April 19, 2014 by Julia
I much prefer to write in a tiny corner of the internet and wait for someone to notice than to actually market myself. You could call that “not selling out;” you could also call it laziness. Either way, I realize it’s fairly normal. I assume most artists would rather hone his or her craft than gather an audience. I think of celebrities on the awards circuit, all the grumpy geniuses on talk show couches (Tommy Lee Jones comes to mind), as per their contracts.
But if we’re going to make stuff, we’re going to need an audience eventually – and I’m not even talking about financial gain. I’m just talking about the need for people: witnesses, opinions, interaction, recognition. I mean, it’s important to me that I meet my own standards, and can be proud of my work. I also love the process of writing, and don’t just do it for the end game. More often than not, though, we need to send our art out into the world for it to feel complete, real, fulfilling.
And I want that, too. But these parts of building an audience confuse me:
How big do I need my audience to be?
As a kid, I wanted to be famous – now, I’m not sure what exactly the point of fame is, other than the obvious benefit to one’s ego. (Which…I shouldn’t be so hard on the ego. Mine needs attention just as much as the next person’s, and there is nothing wrong with that.)
In blogging especially, there is an issue of quality readers vs. quantity of readers. There are the people who “follow” you without ever reading a word, in the hopes that they’ll get a “follow” from you – a sort of trade. I suppose it’s easy to collect a bunch of these “follows” if you play that game, but to what end? Who cares if no one is actually reading anyone else? So weird to me.
Of course I am interested in attracting more “quality” followers, though – basically just readers who actually read. I am guilty of following (and adoring) massive blogs like Momastery without ever leaving a comment, so I don’t dare to qualify good readers as ones who always interact with the writer. But the more people I can reach with words, the more gratifying my writing is. And yes, receiving comments has the potential to make my day.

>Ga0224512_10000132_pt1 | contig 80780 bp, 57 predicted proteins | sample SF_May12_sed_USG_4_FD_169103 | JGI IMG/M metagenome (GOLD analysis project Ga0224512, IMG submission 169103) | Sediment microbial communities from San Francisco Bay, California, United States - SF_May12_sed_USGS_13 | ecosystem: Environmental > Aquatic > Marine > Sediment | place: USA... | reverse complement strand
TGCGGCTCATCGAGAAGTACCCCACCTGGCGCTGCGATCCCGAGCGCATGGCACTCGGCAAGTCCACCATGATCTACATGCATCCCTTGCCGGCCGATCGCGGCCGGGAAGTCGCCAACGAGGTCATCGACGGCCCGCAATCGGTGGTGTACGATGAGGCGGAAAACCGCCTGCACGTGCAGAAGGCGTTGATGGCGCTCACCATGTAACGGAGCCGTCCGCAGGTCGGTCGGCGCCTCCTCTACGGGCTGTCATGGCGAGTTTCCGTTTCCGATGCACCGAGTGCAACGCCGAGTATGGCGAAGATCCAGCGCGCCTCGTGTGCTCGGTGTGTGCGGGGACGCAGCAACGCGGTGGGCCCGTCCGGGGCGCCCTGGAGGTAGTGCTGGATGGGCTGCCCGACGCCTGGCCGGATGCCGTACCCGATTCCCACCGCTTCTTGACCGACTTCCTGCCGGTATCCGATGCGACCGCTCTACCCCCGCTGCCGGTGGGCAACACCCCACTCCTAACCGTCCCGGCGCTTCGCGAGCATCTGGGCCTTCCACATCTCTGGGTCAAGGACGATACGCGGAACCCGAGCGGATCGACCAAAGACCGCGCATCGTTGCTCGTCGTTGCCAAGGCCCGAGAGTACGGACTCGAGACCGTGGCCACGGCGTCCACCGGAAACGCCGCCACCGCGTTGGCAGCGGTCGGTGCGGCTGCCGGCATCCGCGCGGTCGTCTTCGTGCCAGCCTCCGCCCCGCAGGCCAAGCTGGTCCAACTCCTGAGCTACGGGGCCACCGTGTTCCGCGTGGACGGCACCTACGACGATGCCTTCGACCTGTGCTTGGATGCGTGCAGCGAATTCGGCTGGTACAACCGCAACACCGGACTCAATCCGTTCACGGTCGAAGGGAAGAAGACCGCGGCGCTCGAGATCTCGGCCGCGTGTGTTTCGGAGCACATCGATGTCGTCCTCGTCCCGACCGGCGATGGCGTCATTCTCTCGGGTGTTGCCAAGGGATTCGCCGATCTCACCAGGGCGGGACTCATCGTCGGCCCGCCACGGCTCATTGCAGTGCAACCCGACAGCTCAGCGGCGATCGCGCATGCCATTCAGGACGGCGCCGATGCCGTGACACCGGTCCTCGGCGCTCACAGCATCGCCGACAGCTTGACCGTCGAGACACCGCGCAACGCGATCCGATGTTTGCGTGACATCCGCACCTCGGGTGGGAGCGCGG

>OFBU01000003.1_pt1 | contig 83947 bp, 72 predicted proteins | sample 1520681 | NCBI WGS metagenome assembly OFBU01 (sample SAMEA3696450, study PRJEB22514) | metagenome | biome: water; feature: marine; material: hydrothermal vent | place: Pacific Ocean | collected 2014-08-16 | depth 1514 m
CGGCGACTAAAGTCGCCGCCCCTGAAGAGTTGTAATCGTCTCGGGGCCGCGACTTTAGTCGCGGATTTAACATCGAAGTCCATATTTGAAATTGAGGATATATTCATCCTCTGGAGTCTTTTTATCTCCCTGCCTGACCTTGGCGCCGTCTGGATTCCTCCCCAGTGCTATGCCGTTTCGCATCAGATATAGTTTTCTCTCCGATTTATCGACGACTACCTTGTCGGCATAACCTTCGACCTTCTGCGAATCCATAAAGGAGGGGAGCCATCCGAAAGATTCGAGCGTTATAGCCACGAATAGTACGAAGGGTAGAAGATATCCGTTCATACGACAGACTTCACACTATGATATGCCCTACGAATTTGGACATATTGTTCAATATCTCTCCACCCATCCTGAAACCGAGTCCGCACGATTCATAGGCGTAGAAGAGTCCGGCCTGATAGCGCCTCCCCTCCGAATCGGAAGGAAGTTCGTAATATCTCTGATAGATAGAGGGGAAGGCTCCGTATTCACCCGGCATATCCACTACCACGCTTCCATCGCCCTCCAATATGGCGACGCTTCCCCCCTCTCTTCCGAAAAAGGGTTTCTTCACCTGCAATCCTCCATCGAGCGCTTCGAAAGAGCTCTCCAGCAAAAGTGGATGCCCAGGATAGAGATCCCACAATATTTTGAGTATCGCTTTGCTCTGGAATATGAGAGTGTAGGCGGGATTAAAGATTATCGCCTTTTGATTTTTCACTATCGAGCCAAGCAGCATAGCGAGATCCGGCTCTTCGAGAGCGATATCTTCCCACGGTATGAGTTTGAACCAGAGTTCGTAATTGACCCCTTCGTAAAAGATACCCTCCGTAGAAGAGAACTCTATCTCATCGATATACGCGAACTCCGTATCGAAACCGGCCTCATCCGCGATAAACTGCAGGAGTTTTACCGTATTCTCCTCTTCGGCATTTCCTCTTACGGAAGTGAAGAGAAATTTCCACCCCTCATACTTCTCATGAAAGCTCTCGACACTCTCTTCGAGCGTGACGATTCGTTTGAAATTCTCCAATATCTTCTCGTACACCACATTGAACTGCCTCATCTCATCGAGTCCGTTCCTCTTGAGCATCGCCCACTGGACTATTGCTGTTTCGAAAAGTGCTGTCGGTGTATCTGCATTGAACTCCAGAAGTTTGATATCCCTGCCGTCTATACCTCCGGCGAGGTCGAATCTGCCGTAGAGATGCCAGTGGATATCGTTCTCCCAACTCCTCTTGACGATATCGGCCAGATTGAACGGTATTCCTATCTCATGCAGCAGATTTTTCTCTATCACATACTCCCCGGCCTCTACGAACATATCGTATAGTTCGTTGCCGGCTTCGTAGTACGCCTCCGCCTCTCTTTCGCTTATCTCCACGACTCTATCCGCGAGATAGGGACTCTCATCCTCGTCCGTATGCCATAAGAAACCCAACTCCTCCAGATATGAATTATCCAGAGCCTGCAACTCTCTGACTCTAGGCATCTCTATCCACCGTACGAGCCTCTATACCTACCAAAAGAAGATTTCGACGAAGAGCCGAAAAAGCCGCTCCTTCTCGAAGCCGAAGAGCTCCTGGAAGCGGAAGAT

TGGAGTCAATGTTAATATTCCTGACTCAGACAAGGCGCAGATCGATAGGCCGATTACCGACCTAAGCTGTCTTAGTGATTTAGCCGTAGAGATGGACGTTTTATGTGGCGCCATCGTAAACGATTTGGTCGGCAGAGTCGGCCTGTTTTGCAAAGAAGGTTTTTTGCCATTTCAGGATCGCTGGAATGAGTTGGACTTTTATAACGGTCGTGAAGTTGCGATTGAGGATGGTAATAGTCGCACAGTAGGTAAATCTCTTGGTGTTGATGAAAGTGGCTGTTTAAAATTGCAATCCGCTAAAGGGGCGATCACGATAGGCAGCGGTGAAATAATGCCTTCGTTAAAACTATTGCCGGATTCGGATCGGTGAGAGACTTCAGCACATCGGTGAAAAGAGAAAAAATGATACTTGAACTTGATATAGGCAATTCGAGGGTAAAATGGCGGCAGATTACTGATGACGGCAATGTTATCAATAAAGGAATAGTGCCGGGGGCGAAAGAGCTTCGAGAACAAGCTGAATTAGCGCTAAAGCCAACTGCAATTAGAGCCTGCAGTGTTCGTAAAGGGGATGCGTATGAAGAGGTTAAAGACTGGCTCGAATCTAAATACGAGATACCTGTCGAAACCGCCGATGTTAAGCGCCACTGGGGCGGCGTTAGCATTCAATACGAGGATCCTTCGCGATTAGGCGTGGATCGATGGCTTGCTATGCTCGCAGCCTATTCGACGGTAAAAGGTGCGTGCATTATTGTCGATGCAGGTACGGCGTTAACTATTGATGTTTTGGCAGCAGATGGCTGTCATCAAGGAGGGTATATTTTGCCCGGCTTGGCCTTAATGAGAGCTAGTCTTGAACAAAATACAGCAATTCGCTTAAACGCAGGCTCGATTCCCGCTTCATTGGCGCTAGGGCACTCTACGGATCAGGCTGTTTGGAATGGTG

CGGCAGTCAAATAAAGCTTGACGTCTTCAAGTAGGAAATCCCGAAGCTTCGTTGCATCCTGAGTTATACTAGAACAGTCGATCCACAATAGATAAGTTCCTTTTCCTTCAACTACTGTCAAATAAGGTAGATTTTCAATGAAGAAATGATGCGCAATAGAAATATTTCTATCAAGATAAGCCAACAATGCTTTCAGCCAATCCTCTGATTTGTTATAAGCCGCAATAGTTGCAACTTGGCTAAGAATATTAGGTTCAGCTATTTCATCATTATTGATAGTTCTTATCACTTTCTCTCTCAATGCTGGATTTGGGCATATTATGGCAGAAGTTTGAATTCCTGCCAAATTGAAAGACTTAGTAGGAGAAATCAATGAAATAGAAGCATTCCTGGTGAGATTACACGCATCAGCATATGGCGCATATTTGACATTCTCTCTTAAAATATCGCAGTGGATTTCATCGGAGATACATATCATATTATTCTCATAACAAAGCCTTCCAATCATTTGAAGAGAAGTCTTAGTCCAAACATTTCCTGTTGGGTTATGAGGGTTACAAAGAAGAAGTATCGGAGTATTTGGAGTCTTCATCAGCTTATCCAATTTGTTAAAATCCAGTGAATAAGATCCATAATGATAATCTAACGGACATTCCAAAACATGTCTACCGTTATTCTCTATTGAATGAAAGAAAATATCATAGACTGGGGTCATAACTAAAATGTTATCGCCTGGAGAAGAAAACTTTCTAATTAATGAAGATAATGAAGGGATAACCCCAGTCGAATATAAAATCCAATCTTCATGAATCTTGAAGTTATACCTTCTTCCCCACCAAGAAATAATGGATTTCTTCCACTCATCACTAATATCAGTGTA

I see other successful blogs with numbers in the thousands and comments I could scroll through for pages, and I wonder if that is what I secretly want. To be honest, I’m not sure where I’d find the time to respond to all those commenters. But it would be nice to get bunches of them. Nice enough to spend hours a week building up a larger audience? I don’t know! Maybe. Maybe I should try and find out.
At what point does self-promotion cross over from smart to just plain irritating?
I don’t want to become one of those people on Facebook that constantly remind you to follow their pages and beg you to “like” them, for the sake of your friendship or your humanity or whatever, regardless of whether or not you have any interest in their subject matter. I don’t follow sports blogs because I know nothing about sports and I couldn’t care less. In the same vein, I don’t invite young single people to “like” my blog on Facebook because I assume they’d be bored by all the parenting stories.
Anyway, I don’t want to be all up in people’s faces, trying to get them to like me. But there is the issue of: what if they missed a post, because I didn’t finish it until midnight? What if there are people who might want to pass on the blog page to friends, but haven’t gotten around to it and just need a reminder? See, I am already annoyed by that last sentence. Sorry. Urg. There isn’t much self-promotion that I don’t find annoying, beyond the first post or two announcing a new venture or performance.